By Chris Spitzer
There are some places a particle theorist doesn’t usually find himself. Perched on a small platform a hundred feet above the forest floor in central Oregon is one of them. But that’s where I was, watching the tree tops sway far below an open steel tower while a strong wind threatened to blow me off. In one hand I clutched a safety line with the hope that I wouldn’t need to test its strength.
I was researching a story about the amount of carbon that can be sequestered in the Northwest’s forests. It was unusual for a physicist, but just another day in the life of a science journalist.
With support from the APS, that’s what I became for the summer. I’ve long been interested in the interface between science and the public, so when I heard about the Mass Media Fellowship Program it sounded like an ideal way to spend the time between graduating from a PhD program and the start of a postdoc.
Physics graduate school offered many new experiences, but few chances to engage people from outside the field. The Fellowship, administered by the American Association for the Advancement of Science, provided exactly that. I received basic training in how to research and write news articles, and went to work as a reporter for The Oregonian
, a daily newspaper based in Portland.
It was quite a change from what I was accustomed to. I moved from the isolation of a windowless grad student office to a bustling news floor. I could call anyone out of the blue, from lab assistant to heads of institutes, and they were happy to give me hours of their time.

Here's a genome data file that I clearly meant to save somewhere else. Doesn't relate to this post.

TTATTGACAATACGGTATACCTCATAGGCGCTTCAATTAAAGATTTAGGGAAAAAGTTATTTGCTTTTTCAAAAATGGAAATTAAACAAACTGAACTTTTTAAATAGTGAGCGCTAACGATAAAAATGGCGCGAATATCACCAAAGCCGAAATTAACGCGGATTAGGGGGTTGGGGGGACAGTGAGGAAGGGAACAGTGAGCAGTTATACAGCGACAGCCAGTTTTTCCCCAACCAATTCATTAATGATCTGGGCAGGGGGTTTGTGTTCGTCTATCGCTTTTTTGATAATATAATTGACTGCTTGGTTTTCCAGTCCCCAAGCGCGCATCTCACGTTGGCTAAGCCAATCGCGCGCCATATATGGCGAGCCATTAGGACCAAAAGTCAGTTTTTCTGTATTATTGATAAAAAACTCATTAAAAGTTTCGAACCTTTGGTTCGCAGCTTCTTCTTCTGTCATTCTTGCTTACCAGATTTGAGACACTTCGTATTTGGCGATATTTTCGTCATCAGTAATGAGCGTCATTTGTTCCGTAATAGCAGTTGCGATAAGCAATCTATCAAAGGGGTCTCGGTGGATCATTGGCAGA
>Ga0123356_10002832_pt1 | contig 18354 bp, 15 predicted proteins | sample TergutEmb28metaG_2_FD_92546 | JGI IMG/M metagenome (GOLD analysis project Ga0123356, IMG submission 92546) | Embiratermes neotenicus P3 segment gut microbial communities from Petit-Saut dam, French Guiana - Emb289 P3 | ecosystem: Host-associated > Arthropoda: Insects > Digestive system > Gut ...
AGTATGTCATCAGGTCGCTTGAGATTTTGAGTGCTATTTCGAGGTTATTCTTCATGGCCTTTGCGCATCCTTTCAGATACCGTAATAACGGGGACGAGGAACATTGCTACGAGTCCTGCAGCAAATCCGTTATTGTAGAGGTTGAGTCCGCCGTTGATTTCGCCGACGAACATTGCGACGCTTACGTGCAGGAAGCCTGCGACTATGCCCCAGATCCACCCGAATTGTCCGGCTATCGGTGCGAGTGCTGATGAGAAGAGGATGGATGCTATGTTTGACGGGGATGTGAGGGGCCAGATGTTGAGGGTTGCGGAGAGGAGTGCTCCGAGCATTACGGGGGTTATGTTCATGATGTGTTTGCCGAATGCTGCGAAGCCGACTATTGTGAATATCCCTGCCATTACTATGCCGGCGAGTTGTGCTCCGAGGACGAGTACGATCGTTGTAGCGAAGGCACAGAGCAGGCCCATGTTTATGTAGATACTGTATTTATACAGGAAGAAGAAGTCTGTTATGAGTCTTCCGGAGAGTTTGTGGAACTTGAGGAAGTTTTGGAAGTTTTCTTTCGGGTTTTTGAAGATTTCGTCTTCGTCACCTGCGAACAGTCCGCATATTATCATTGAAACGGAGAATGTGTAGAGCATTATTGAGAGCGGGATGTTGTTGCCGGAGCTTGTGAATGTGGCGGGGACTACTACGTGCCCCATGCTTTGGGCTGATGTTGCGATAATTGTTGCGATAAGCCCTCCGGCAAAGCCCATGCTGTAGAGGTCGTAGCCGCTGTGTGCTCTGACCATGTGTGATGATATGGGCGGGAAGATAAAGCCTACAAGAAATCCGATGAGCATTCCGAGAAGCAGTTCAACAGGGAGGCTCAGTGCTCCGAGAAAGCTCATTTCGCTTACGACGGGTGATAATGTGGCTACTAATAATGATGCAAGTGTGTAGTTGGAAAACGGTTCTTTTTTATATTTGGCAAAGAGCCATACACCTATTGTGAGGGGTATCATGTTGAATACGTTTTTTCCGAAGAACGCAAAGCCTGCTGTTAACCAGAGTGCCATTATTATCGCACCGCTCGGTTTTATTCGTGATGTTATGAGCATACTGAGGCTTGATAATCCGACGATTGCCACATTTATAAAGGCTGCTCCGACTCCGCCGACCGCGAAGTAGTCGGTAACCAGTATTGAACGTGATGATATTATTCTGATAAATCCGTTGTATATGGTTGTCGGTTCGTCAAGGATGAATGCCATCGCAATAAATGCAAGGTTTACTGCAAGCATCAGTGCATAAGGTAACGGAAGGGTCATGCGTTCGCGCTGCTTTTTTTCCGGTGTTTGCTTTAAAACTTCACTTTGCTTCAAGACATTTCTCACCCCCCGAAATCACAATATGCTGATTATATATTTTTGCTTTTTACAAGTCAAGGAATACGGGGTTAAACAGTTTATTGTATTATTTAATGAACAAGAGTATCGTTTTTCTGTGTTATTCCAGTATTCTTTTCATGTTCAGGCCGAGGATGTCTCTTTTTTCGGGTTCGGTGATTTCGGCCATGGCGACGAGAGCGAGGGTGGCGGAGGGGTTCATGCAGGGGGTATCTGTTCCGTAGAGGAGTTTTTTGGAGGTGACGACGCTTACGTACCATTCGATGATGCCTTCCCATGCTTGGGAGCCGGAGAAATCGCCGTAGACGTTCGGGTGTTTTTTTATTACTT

The journalism business moves fast. By the afternoon of my first day I was already in the middle of a story, on the phone with a psychologist in Germany. I wrote two articles that week, which was a pace that lasted through the summer.
With the help of my excellent editors, in my ten weeks at The Oregonian
, I learned how to take disparate facts about a particular piece of scientific research and weave them into a strong narrative that kept the readers reading. That is, I discovered how to tell the story of discovery, and place ideas in their “big picture” context.
One of the most exciting aspects of this summer was the range of topics I had a chance to cover. Among others, I dived in to hydrogen fuel (stored using chicken feathers, of course), the connection between forests and climate change, and how we learn about human cancer risks using tens of thousands of trout. I also had ample opportunity to write about my own beloved physics and astronomy, and even managed to sneak some dark matter on to the front page.
My editors were very receptive to the stories, which helped them get good placement throughout the paper. I wrote a number of stories for the front page, a centerpiece for the Sustainability section, and even a business cover story.
Whenever a piece went in to print, I got great feedback from the readers. Many sent email or called to say they were glad to see science receive prominent coverage, and others wanted more details of the research I had written about. There was a particularly gratifying moment about halfway through summer when the Editorial department ran a Sunday Letters To The Editor section on the topic of science coverage in The Oregonian
. It had half a dozen letters encouraging expanded coverage and a reinstatement of the paper’s weekly science section, which had been cut a year earlier.
The recent cut in their original science reporting is symptomatic of the financial difficulties that trouble the industry. The Oregonian
has weathered the storm better than many papers, but has had its share of buyouts that have contributed to a shrinking newsroom. They no longer employ a reporter whose beat is science. This made them all the more happy to have a Mass Media Fellow on board, as it’s the only way they can fill that gap in their coverage given the current economic situation.
Over the summer I gained invaluable experience in the art of science communication, and was excited to try to improve the public’s understanding of what scientists actually do. I also learned that people will get very excited about science if you give them a chance.
Though I am now about to start a postdoc in particle astrophysics, I hope to continue to develop my skills and incorporate the telling of stories into what I do in the future.